In the UK’s 2015 budget report, something caught our eye – this year, exporters are getting a hand from the government.
George Osborne stated that coming in 2015, the UK would be doubling its allocation of funds to UK Trade and Investment activities in China from £7.5 million to £15 million.
This sudden increase in international activity should come as no surprise – for some time, the UK has been trying to break out of the Eurozone bubble and diversify internationally. The exact goal was £1bn in exports by the year 2020.
The £7.5 million increase is just one of many programs that aims to try and help reach this overall goal.
It’s ambitious – that much is for sure. In fact, some are criticising it for one simple reason…
Although panned as a way to increase international trade, the allocation of funds is restricted to exports in China only. Some aren’t too happy with this – many reputable UK business leaders have spoken out against it.
Phil Orford in particular (chief executive of the Forum of Private Business) has spoken out against the laser-vision focus on China, and China only. He believes that a wider spectrum of international trade is necessary to encourage businesses and firms of all shapes and sizes to go international – as it is, China is a substantial limiting factor in who can diversify.
The government does have reason to restrict the trade to China only, though. Here’s the justification.
The money is directed at what the UK does well
The observed goal of this move is to increase the UK’s foothold in China for its most important industries.
Five of the categories that funds are going to:
- financial services
- advanced manufacturing
- energy and infrastructure
- creative industries and education
- healthcare and life sciences
If you’re based around any of these industries, you may have some help heading your way. Even if you’re not, you may still have some help coming your way…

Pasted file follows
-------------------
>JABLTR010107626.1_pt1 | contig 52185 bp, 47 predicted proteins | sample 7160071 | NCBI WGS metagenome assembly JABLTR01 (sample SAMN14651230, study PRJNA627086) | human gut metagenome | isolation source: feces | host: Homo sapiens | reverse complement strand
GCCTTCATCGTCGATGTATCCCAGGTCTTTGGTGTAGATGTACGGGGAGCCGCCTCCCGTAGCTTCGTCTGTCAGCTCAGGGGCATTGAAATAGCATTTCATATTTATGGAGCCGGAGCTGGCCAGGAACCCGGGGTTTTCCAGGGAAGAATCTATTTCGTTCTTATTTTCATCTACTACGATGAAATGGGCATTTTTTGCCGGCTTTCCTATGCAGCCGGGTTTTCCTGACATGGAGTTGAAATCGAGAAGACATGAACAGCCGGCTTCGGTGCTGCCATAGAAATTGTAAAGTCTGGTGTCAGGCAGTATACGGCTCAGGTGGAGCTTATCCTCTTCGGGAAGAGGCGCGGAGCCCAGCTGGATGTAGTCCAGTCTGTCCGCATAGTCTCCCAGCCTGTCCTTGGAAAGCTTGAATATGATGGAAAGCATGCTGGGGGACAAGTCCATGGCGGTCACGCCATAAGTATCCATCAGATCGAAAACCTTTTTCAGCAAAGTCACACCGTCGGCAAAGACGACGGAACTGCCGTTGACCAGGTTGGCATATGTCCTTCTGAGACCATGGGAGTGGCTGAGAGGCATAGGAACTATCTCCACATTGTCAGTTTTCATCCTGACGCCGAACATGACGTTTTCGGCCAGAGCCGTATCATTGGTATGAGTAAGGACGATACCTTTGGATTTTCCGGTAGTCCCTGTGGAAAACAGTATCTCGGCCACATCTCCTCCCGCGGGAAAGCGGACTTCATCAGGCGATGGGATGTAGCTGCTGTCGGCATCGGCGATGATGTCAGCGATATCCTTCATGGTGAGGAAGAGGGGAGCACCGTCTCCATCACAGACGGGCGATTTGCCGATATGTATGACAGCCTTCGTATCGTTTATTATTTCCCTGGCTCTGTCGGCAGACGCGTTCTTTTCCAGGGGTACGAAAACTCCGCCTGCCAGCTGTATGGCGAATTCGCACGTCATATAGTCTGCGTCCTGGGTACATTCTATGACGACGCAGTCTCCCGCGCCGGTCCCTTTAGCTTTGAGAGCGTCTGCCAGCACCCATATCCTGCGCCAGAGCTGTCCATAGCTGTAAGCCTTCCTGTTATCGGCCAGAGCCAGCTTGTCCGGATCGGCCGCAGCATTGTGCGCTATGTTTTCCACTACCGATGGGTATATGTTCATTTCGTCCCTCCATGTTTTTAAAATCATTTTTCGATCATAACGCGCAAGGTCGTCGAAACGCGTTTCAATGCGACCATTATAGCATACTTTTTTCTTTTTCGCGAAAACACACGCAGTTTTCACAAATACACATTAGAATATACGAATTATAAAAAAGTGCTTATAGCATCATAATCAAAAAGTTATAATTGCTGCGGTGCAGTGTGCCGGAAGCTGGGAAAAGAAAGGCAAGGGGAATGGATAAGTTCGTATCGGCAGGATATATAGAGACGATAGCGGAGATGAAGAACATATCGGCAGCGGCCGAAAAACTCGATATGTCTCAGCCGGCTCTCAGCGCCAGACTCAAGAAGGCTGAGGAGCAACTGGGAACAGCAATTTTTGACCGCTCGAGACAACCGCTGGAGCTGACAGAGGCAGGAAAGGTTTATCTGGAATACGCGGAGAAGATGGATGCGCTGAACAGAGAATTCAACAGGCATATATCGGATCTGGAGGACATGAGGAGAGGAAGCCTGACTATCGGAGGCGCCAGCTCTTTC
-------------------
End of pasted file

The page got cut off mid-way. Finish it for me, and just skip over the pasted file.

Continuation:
Phil Orford also said that in addition to his criticism, more stimulus would be needed in order to hit the goal of £1bn by 2020. He joins hundreds of other business owners and authoritative sources on their viewpoints that more is needed… not a small boost to certain industries in China only.
Specifically, Carl Hasty (international director of payments at SmartCurrencyBusiness.com) is worried about China’s somewhat-unstable currency – he believes that investing so heavily in one country and one currency could potentially lead to unfavourable exchange rates, and as a result, revenue losses for businesses all over the UK.
How effective will this plan be? Only time will tell. Many believe that it’s an important step forward. But only one thing is absolutely certain…
Our take on it: expect more international funds
Considering the exclusivity of this current fund increase, the UK will have to do something for all industries over all countries if we hope to hit the £1bn goal. We at Bubbles Translation Services see this as a stepping stone – nothing too influential, but definitely indicative of an overall goal.
In today’s economy, the government isn’t sending out funds left and right – any cash flow increase is significant of a certain goal or mission.
The mission for the UK’s 2015 increase in export funds is to increase national trade. We’ll say it before, and we’ll say it again: international trade is going to become more and more important throughout 2015 and beyond. This is especially the case for markets that are a little further afield geographically as we experience slow growth domestically and a stagnating Eurozone.
Check out our Infographic on key market growth for a bit more insight.
Get on board to ride the wave… or get left behind in the wake of your competitors.
Get in touch with Bubbles today for all of your translation needs, and be on the lookout for any additional spending increases to international trade from the UK government – we’d bet that they’re coming.